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Lentils and its Benefit

Eating lentils is associated with an overall lower risk of heart diseases. Lentils are legumes and a type of vegetable,It is extremely nutritious. Lentils are rich in minerals, vitamins and fibre, Lentils are also low in fat and have zero cholesterol.

 Fiber:A single serving of lentils provides nearly half your daily requirement for fiber. Fiber benefits your digestive system and may help reduce the risk of heart disease and type 2 diabetes, according to the Academy of Nutrition and Dietetics. Because fiber is filling, it may also help you maintain a healthy weight. Research shows that people who consume more fiber weigh less than those who skimp on fiber.

Protein:Lentils are 20-to-25 percent protein, which is double the protein content of wheat and three times that of rice, according to the Ethiopian Dry Pea & Lentil Council. They also contain essential amino acids like lysine. All the cells in your body contain protein; the nutrient is an important source of energy and is needed for growth and development. Ten-to-35 percent of your daily calories should come from protein. Lentils can be considered a protein or a vegetable in your diet, and they can be a healthy alternative to cholesterol-containing meats, such as beef.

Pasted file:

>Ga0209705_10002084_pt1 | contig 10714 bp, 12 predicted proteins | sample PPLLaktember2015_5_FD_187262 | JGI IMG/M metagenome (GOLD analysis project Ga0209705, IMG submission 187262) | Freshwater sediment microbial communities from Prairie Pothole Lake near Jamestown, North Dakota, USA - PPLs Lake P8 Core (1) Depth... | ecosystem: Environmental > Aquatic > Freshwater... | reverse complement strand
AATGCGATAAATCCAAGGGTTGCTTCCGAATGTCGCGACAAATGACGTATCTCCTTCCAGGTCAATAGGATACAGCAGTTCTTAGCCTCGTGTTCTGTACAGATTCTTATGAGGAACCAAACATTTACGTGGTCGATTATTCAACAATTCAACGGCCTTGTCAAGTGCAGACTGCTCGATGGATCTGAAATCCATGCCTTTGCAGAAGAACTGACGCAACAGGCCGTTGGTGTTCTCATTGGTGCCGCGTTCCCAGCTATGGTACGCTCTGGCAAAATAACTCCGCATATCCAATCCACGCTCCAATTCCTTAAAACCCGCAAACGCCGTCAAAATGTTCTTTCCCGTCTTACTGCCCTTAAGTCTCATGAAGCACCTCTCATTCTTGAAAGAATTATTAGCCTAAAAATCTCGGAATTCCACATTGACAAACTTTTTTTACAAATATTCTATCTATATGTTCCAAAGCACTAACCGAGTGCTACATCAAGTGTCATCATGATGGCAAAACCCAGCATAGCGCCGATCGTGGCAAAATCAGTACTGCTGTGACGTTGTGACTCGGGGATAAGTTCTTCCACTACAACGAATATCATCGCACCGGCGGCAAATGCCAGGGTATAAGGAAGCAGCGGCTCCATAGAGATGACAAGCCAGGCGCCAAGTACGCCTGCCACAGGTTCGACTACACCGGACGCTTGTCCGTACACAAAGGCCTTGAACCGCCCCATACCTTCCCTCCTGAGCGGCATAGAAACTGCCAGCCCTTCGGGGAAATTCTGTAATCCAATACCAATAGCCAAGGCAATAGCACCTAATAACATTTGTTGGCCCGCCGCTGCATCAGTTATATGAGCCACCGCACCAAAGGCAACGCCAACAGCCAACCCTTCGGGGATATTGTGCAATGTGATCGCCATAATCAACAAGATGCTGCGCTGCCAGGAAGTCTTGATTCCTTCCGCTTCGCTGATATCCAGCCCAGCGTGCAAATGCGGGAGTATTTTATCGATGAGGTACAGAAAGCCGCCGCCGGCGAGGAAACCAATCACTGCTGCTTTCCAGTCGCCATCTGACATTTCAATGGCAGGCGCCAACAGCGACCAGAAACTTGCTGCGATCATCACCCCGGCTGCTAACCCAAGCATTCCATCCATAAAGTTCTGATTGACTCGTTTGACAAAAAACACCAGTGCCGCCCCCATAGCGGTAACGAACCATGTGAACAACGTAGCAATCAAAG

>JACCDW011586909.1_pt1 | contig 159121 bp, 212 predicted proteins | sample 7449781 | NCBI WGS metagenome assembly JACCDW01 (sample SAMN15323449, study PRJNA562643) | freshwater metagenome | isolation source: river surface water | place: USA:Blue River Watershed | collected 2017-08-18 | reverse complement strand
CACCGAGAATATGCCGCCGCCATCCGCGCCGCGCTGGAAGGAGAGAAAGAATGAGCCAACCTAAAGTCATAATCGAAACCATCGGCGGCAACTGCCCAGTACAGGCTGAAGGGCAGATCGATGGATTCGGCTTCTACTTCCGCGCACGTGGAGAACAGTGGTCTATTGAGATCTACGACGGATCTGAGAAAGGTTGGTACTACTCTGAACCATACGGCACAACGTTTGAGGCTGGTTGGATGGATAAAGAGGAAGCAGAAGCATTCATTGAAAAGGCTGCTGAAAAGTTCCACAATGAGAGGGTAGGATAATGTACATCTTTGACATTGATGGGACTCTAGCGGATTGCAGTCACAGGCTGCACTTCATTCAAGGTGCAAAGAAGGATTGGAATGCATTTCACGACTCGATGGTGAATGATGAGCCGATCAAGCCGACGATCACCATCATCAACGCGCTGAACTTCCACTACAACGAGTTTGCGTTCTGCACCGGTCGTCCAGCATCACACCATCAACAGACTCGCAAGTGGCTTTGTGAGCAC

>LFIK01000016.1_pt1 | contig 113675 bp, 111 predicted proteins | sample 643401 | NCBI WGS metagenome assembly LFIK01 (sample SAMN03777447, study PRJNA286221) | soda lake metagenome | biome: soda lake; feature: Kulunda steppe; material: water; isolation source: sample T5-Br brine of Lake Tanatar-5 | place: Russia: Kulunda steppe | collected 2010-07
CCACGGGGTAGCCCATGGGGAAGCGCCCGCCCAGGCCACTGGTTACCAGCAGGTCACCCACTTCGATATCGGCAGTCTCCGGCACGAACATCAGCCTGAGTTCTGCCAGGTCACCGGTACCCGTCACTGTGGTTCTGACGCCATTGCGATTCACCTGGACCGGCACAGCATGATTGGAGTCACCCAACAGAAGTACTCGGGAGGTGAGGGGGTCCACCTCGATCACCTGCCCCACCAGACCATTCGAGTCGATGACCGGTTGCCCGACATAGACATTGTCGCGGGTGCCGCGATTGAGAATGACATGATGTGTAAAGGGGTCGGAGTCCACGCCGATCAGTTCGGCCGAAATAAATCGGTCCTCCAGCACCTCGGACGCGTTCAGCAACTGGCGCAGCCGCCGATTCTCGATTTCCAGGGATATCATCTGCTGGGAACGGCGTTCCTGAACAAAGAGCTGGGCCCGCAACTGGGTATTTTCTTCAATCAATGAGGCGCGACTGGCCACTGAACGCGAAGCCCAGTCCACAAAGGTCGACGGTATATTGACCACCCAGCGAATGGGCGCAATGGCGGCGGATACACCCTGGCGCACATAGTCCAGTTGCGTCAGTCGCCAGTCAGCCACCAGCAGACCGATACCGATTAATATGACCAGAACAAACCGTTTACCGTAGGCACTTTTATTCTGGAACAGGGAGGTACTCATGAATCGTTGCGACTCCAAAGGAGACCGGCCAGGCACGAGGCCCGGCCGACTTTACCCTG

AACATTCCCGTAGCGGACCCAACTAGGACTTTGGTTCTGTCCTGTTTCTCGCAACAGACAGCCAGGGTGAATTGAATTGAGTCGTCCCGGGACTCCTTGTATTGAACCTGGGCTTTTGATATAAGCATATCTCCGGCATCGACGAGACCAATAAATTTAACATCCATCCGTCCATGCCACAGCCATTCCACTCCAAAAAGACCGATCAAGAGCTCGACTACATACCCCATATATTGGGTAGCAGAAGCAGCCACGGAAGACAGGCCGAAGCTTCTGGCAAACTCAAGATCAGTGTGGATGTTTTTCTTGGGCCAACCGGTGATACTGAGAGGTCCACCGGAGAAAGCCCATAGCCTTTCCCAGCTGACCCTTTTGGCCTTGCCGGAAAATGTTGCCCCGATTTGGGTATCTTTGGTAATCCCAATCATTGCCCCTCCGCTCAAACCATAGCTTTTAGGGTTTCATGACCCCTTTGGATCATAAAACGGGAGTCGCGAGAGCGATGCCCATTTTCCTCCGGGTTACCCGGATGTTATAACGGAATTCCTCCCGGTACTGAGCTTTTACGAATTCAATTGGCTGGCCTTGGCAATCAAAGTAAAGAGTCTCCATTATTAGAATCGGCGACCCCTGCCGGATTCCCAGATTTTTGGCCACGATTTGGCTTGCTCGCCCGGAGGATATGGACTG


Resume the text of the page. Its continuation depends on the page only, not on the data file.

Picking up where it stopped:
Vitamins and Minerals:Lentils are rich in iron and folate, Folate is a B vitamin that is especially important during pregnancy because deficiencies increase the risk of birth defects. Iron is a mineral needed to prevent anemia. Having a source of vitamin C, such as strawberries, tomatoes or orange juice, with your lentils will boost absorption of the iron, Lentils are also a good source of potassium and magnesium.

Ethiopian Sociable food

Sociable food

Experts figured out that it’s not only what we’re eating that matters for our wellbeing but also how we eat.  Some countries including Mediterranean, Japan and Ethiopia use their hand to eat  their daily food tend to emphasize eating as a social occasion and as a sacred time for relaxation or celebration to be enjoyed with loved ones.

Ethiopians by virtue of their national dish, have a distinctly communal style of eating; Injera and wat are laid out on large platters and groups gather around to share from the same dish. Ethiopians eat with their hands, tearing off chucks of injera to pick up dollops of spicy stew. It is also customary for Ethiopians to feed each other in this way presumably so companions can sample wat dishes that are out of reach on the other side of the platter. This traditional way of eating predates the founding of Ethiopia itself and remains an important way to demonstrate camaraderie in the country to this day.

By Hana Ethiopian food.

Ethiopian food is inviting you to eat healthy kale with high fibre at the north market.

Kale is high in fiber and water. Both of these help prevent constipation and promote regularity and a healthy digestive tract. It also contains B vitamins, and vitamin C, which promotes iron absorption.It is cooked with the ingredients of onion, oil, large jar of kale, salt, Fresh garlic and green jalapeño pepper. Testing is believing, drop by the North side market and you will find as every weekends.